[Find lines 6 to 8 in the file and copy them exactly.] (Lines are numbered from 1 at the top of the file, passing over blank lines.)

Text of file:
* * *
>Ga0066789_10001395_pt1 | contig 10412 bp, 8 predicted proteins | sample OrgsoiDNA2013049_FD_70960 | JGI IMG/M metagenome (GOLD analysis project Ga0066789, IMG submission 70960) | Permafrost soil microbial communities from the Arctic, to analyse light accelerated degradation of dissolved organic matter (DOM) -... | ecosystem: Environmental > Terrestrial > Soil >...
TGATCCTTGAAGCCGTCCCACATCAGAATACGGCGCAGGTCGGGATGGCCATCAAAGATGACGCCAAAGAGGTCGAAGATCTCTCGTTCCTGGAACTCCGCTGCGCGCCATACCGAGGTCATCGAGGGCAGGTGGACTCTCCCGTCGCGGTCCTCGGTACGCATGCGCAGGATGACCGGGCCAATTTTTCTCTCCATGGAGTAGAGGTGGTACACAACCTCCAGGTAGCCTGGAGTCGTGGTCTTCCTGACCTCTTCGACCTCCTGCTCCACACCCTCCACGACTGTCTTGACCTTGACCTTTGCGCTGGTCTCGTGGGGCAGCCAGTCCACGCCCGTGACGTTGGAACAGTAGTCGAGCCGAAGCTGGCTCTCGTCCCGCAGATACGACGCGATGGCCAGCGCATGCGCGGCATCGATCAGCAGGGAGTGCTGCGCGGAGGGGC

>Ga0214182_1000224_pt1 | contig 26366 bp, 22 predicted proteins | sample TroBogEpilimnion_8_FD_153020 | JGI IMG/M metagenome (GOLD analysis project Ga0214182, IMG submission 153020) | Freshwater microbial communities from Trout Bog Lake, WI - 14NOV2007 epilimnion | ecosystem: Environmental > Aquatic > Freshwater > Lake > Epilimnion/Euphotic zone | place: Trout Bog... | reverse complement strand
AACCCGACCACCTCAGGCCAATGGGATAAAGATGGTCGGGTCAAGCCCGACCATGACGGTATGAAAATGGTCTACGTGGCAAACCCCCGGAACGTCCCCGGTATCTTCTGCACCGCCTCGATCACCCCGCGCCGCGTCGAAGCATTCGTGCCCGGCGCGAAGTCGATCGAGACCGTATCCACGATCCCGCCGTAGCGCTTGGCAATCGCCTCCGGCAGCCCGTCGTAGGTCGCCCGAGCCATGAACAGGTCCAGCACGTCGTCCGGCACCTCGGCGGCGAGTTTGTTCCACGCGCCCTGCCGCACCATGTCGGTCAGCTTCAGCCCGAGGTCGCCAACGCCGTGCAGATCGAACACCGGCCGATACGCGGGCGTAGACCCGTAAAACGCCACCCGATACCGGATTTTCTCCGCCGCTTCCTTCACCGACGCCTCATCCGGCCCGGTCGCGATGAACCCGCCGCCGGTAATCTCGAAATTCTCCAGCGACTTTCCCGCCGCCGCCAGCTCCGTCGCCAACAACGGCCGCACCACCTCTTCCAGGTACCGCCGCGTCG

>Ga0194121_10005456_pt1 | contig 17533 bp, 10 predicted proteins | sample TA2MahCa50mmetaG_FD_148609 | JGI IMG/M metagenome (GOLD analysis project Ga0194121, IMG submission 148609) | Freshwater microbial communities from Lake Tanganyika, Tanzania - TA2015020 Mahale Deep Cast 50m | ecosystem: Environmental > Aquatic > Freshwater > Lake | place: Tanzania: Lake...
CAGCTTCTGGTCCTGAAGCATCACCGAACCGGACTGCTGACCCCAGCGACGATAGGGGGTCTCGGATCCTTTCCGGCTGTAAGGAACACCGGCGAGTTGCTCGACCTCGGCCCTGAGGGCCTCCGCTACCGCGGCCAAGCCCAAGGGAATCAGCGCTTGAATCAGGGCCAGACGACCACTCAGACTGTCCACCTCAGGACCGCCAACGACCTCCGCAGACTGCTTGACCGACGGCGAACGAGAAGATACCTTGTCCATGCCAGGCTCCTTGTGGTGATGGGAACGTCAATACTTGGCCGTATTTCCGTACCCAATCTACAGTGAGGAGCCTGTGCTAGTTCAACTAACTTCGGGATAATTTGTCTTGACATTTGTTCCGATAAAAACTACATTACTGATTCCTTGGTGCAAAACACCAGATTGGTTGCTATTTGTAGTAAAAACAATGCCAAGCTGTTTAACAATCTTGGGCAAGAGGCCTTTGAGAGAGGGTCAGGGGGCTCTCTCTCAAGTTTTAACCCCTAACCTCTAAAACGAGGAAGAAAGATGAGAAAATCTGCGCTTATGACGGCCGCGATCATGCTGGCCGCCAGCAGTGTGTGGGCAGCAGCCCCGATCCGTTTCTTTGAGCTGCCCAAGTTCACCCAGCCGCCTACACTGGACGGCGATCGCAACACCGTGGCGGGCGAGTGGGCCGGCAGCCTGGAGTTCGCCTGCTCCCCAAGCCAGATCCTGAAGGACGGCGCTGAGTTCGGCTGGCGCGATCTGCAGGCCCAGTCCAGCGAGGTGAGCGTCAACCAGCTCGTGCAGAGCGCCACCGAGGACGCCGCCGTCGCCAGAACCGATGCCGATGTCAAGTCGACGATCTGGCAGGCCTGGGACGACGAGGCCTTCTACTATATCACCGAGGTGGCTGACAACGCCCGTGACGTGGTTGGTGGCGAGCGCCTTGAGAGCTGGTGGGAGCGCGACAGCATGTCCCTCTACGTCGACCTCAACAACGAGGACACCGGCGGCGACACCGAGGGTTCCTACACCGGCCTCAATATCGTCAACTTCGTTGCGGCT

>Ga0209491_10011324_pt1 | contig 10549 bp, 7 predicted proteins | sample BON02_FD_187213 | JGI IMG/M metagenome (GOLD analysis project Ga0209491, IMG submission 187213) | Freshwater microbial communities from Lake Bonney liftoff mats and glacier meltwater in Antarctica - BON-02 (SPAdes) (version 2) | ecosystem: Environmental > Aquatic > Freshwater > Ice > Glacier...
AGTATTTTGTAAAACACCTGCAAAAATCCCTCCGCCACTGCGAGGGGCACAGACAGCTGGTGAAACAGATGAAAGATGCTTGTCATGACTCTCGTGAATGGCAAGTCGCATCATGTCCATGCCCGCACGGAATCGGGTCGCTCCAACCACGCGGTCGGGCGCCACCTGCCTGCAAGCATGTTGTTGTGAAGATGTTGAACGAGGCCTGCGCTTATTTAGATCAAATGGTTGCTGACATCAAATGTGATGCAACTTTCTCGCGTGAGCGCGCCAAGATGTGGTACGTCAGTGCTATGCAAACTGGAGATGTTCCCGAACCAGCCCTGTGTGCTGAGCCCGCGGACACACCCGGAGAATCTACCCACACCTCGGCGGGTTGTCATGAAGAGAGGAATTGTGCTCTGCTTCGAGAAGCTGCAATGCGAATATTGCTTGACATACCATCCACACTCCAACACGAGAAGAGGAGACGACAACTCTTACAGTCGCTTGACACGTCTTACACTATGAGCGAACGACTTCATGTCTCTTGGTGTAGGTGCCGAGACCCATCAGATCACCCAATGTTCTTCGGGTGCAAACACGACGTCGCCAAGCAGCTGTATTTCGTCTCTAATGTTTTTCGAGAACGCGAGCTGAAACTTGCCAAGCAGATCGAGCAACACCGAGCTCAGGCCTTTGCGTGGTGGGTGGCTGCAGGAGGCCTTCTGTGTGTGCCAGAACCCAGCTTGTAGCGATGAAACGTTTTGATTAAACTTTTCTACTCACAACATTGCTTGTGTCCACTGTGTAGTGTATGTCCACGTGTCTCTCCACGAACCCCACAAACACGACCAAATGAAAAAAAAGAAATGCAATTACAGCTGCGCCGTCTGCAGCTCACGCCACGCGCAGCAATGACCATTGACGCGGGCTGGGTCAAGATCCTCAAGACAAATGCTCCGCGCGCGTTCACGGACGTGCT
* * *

CAGCTTCTGGTCCTGAAGCATCACCGAACCGGACTGCTGACCCCAGCGACGATAGGGGGTCTCGGATCCTTTCCGGCTGTAAGGAACACCGGCGAGTTGCTCGACCTCGGCCCTGAGGGCCTCCGCTACCGCGGCCAAGCCCAAGGGAATCAGCGCTTGAATCAGGGCCAGACGACCACTCAGACTGTCCACCTCAGGACCGCCAACGACCTCCGCAGACTGCTTGACCGACGGCGAACGAGAAGATACCTTGTCCATGCCAGGCTCCTTGTGGTGATGGGAACGTCAATACTTGGCCGTATTTCCGTACCCAATCTACAGTGAGGAGCCTGTGCTAGTTCAACTAACTTCGGGATAATTTGTCTTGACATTTGTTCCGATAAAAACTACATTACTGATTCCTTGGTGCAAAACACCAGATTGGTTGCTATTTGTAGTAAAAACAATGCCAAGCTGTTTAACAATCTTGGGCAAGAGGCCTTTGAGAGAGGGTCAGGGGGCTCTCTCTCAAGTTTTAACCCCTAACCTCTAAAACGAGGAAGAAAGATGAGAAAATCTGCGCTTATGACGGCCGCGATCATGCTGGCCGCCAGCAGTGTGTGGGCAGCAGCCCCGATCCGTTTCTTTGAGCTGCCCAAGTTCACCCAGCCGCCTACACTGGACGGCGATCGCAACACCGTGGCGGGCGAGTGGGCCGGCAGCCTGGAGTTCGCCTGCTCCCCAAGCCAGATCCTGAAGGACGGCGCTGAGTTCGGCTGGCGCGATCTGCAGGCCCAGTCCAGCGAGGTGAGCGTCAACCAGCTCGTGCAGAGCGCCACCGAGGACGCCGCCGTCGCCAGAACCGATGCCGATGTCAAGTCGACGATCTGGCAGGCCTGGGACGACGAGGCCTTCTACTATATCACCGAGGTGGCTGACAACGCCCGTGACGTGGTTGGTGGCGAGCGCCTTGAGAGCTGGTGGGAGCGCGACAGCATGTCCCTCTACGTCGACCTCAACAACGAGGACACCGGCGGCGACACCGAGGGTTCCTACACCGGCCTCAATATCGTCAACTTCGTTGCGGCT

>Ga0209491_10011324_pt1 | contig 10549 bp, 7 predicted proteins | sample BON02_FD_187213 | JGI IMG/M metagenome (GOLD analysis project Ga0209491, IMG submission 187213) | Freshwater microbial communities from Lake Bonney liftoff mats and glacier meltwater in Antarctica - BON-02 (SPAdes) (version 2) | ecosystem: Environmental > Aquatic > Freshwater > Ice > Glacier...
AGTATTTTGTAAAACACCTGCAAAAATCCCTCCGCCACTGCGAGGGGCACAGACAGCTGGTGAAACAGATGAAAGATGCTTGTCATGACTCTCGTGAATGGCAAGTCGCATCATGTCCATGCCCGCACGGAATCGGGTCGCTCCAACCACGCGGTCGGGCGCCACCTGCCTGCAAGCATGTTGTTGTGAAGATGTTGAACGAGGCCTGCGCTTATTTAGATCAAATGGTTGCTGACATCAAATGTGATGCAACTTTCTCGCGTGAGCGCGCCAAGATGTGGTACGTCAGTGCTATGCAAACTGGAGATGTTCCCGAACCAGCCCTGTGTGCTGAGCCCGCGGACACACCCGGAGAATCTACCCACACCTCGGCGGGTTGTCATGAAGAGAGGAATTGTGCTCTGCTTCGAGAAGCTGCAATGCGAATATTGCTTGACATACCATCCACACTCCAACACGAGAAGAGGAGACGACAACTCTTACAGTCGCTTGACACGTCTTACACTATGAGCGAACGACTTCATGTCTCTTGGTGTAGGTGCCGAGACCCATCAGATCACCCAATGTTCTTCGGGTGCAAACACGACGTCGCCAAGCAGCTGTATTTCGTCTCTAATGTTTTTCGAGAACGCGAGCTGAAACTTGCCAAGCAGATCGAGCAACACCGAGCTCAGGCCTTTGCGTGGTGGGTGGCTGCAGGAGGCCTTCTGTGTGTGCCAGAACCCAGCTTGTAGCGATGAAACGTTTTGATTAAACTTTTCTACTCACAACATTGCTTGTGTCCACTGTGTAGTGTATGTCCACGTGTCTCTCCACGAACCCCACAAACACGACCAAATGAAAAAAAAGAAATGCAATTACAGCTGCGCCGTCTGCAGCTCACGCCACGCGCAGCAATGACCATTGACGCGGGCTGGGTCAAGATCCTCAAGACAAATGCTCCGCGCGCGTTCACGGACGTGCT